Landings to below Cat I and II ILS minimums have been possible for more than three decades, but the price of admission until recently has been autoland certification of the aircraft and crew.
Aviation International News » October 2006
AIN asked pilots, mechanics and department managers to rank avionics suppliers in seven key categories: parts availability; parts cost; AOG (aircraft-on-ground) response; warranty fulfillment; technical manuals; technical reps; and overall product reliability. More than 1,600 readers filled out the survey forms, with most providing written comments in addition to numerical rankings.
The FAA announced in August that it expects to award its ADS-B ground station contract (estimated to be for up to 500 ground stations) next July. The agency will use a “performance-based” contracting approach for the project, which will reportedly cost around $2 billion over its lifetime.
Honeywell hopes the Comair crash prods airline executives to take a closer look at a software upgrade for its enhanced ground proximity warning system (EGPWS) intended to warn crews of runway safety conflicts.
The National Air Traffic Controllers Association (Natca) called the FAA’s imposition of new work rules over the Labor Day weekend “a brazen, arrogant trampling of the collective bargaining system” and a threat to the safety and efficiency of the National Airspace System.
The European Business Aviation Association (EBAA) staged a successful regional forum at the UK’s Farnborough Airport on September 13. The event, hosted jointly by TAG Aviation and FlightSafety International, drew more than 200 visitors and about 20 exhibitors.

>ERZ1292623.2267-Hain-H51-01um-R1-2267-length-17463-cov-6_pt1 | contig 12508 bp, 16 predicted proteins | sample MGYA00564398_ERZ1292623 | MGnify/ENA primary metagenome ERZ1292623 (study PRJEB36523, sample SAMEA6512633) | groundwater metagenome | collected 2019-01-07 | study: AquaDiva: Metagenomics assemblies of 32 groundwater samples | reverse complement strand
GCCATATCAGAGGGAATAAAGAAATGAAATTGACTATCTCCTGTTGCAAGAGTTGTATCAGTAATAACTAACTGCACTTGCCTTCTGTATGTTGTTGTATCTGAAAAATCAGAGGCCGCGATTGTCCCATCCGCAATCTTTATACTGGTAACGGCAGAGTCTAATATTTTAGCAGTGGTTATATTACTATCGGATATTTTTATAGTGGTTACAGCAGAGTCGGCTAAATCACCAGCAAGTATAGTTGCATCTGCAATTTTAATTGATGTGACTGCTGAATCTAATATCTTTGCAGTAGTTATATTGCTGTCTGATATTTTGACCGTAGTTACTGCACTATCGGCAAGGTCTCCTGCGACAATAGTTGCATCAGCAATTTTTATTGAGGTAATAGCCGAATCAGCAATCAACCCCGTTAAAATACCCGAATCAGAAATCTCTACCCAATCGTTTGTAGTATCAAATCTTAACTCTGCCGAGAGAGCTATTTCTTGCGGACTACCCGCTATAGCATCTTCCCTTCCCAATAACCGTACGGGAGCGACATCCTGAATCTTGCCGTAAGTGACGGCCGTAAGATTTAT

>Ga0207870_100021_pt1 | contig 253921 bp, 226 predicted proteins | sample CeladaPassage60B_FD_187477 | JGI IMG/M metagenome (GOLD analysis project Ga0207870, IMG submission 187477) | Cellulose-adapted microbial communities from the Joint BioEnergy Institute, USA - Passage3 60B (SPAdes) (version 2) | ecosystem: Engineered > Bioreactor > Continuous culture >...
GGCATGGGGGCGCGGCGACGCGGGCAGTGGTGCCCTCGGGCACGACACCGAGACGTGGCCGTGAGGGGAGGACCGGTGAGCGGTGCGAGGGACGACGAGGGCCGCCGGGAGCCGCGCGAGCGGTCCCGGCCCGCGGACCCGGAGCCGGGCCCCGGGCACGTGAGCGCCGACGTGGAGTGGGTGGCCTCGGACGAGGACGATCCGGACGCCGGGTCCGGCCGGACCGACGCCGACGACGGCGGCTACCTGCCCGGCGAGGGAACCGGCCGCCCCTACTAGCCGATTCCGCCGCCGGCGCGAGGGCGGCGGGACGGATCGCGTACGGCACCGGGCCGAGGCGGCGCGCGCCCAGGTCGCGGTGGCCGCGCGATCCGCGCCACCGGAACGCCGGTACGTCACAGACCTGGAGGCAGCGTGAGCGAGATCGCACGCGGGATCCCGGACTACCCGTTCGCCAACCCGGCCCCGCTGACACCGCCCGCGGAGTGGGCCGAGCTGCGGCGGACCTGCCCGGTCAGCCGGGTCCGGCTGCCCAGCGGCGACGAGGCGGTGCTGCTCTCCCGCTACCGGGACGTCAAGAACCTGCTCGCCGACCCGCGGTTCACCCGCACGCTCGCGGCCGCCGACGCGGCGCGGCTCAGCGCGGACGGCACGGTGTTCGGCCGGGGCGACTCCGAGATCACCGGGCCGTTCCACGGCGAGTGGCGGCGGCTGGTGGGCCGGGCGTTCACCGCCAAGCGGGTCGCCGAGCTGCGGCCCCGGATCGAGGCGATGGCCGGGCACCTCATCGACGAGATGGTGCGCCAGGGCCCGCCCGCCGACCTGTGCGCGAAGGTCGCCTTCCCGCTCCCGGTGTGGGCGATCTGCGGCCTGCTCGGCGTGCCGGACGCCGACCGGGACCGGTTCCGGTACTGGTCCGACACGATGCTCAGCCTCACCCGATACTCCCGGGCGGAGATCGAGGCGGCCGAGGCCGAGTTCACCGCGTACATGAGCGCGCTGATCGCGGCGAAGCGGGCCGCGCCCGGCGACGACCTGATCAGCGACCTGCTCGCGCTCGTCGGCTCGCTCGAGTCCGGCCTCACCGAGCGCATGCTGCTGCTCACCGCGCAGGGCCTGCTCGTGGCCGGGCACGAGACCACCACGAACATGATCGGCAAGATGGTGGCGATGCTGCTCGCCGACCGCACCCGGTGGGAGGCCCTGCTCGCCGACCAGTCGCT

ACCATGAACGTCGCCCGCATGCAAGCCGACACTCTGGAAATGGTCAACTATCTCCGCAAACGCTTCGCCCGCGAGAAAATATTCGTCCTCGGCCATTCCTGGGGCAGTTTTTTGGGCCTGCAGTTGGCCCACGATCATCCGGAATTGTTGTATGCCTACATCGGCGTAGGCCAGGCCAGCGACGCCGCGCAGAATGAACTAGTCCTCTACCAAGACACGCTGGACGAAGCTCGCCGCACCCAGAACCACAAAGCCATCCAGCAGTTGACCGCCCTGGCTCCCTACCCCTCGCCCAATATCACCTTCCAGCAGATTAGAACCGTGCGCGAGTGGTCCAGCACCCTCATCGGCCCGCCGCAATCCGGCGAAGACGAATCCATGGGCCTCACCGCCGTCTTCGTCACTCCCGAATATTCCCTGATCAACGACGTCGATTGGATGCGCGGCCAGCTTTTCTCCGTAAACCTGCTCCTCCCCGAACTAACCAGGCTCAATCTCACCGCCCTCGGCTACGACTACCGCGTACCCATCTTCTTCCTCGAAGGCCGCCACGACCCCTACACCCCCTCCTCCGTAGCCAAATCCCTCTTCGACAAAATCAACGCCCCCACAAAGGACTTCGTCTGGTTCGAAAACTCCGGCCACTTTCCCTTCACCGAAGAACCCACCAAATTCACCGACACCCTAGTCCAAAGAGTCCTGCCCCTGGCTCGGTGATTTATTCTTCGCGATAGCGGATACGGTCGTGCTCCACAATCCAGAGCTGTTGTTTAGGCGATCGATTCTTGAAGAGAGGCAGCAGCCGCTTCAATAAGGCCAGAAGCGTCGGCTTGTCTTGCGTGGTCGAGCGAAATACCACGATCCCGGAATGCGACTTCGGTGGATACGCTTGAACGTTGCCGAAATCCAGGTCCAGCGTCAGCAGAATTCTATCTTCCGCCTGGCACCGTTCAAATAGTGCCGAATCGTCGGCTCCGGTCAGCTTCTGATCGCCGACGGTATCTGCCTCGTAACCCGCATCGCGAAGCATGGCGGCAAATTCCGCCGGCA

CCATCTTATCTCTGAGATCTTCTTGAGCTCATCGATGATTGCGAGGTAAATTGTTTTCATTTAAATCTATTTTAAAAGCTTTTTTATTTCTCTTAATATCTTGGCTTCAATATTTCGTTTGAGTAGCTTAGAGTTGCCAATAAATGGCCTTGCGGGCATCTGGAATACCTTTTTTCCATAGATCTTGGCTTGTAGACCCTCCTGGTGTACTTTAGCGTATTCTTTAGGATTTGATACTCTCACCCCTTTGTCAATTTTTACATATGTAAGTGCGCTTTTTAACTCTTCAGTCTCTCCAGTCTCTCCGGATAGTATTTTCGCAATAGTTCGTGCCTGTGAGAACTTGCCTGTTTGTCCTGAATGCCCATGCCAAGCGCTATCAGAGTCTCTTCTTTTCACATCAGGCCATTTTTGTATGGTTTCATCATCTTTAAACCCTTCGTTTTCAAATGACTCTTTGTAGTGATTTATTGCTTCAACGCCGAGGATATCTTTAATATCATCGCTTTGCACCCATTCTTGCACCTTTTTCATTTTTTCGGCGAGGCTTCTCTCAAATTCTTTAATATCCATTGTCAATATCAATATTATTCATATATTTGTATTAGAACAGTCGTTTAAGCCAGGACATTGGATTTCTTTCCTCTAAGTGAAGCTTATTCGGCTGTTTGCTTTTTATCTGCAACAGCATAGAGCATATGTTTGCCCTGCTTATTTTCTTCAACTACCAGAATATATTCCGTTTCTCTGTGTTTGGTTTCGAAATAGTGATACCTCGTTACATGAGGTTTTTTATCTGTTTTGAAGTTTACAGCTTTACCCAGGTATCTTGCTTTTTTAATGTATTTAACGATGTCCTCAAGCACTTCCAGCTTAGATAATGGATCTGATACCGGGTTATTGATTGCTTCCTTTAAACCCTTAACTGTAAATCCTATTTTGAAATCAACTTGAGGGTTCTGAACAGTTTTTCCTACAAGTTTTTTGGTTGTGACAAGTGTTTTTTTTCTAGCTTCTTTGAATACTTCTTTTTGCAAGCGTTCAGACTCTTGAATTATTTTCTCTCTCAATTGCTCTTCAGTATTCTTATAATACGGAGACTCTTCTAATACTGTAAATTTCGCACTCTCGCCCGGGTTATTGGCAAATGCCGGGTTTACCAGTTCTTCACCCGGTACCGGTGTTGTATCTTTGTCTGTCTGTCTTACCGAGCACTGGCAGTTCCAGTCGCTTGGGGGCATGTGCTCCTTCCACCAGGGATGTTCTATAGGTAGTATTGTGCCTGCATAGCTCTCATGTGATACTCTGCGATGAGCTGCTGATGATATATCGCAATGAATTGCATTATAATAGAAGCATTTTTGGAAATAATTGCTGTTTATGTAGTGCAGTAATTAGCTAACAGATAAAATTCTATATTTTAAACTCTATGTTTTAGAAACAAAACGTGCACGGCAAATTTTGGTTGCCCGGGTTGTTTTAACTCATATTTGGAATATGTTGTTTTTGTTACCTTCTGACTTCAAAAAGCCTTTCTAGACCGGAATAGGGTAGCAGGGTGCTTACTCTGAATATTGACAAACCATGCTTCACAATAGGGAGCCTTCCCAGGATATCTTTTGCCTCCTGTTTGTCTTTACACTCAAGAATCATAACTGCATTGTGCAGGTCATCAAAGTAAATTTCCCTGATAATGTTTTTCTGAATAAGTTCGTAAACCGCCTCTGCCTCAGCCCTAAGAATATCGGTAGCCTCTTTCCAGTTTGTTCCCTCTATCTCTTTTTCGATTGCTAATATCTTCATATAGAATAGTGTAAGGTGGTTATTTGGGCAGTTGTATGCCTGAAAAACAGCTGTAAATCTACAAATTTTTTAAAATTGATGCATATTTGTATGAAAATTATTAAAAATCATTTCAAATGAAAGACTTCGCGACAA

Final bids to buy the UK’s London City Airport (LCY) were lodged on September 12 and a deal was expected to be agreed upon around press time. According to LCY managing director Richard Gooding, the sale will release new funds for further investment at the privately owned, downtown gateway.
Many local residents who successfully opposed TAG Aviation’s application to increase the number of weekend and holiday movements at the UK’s Farnborough Airport are hypocrites, according to their local member of parliament, Gerald Howarth.
The champagne corks were surely popping in Wichita on September 8 when Cessna Aircraft announced it had earned full type certification of its newest jet, the Mustang. The paperwork was signed just short of four years after the company announced the project at the 2002 NBAA Convention in Orlando, Fla.
Like the overall U.S. economy, the business aviation industry is still exceptionally strong, as reflected by the healthy number of new business aircraft in the works. There are now 31 business jets in development, in flight-test or certified within the last 12 months.